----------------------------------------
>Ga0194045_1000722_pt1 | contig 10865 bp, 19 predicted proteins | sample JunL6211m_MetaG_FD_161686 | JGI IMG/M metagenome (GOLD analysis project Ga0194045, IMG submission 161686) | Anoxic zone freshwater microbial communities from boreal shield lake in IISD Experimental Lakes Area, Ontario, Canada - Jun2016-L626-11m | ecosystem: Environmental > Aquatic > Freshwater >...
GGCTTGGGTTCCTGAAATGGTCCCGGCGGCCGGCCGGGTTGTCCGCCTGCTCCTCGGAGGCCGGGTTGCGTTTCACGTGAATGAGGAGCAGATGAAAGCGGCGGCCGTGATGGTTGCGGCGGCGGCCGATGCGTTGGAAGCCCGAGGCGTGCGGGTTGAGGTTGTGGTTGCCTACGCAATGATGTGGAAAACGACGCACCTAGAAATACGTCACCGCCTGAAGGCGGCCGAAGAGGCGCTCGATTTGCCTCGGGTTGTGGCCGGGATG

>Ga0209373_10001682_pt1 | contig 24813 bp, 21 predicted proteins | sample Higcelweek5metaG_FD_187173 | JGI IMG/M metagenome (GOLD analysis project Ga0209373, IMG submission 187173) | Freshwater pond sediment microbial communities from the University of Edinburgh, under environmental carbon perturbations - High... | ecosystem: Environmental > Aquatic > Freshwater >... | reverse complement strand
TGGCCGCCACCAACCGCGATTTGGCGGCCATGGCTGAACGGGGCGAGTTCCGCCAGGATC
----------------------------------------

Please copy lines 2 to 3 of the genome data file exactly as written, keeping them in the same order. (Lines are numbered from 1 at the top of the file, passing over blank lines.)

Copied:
GGCTTGGGTTCCTGAAATGGTCCCGGCGGCCGGCCGGGTTGTCCGCCTGCTCCTCGGAGGCCGGGTTGCGTTTCACGTGAATGAGGAGCAGATGAAAGCGGCGGCCGTGATGGTTGCGGCGGCGGCCGATGCGTTGGAAGCCCGAGGCGTGCGGGTTGAGGTTGTGGTTGCCTACGCAATGATGTGGAAAACGACGCACCTAGAAATACGTCACCGCCTGAAGGCGGCCGAAGAGGCGCTCGATTTGCCTCGGGTTGTGGCCGGGATG

>Ga0209373_10001682_pt1 | contig 24813 bp, 21 predicted proteins | sample Higcelweek5metaG_FD_187173 | JGI IMG/M metagenome (GOLD analysis project Ga0209373, IMG submission 187173) | Freshwater pond sediment microbial communities from the University of Edinburgh, under environmental carbon perturbations - High... | ecosystem: Environmental > Aquatic > Freshwater >... | reverse complement strand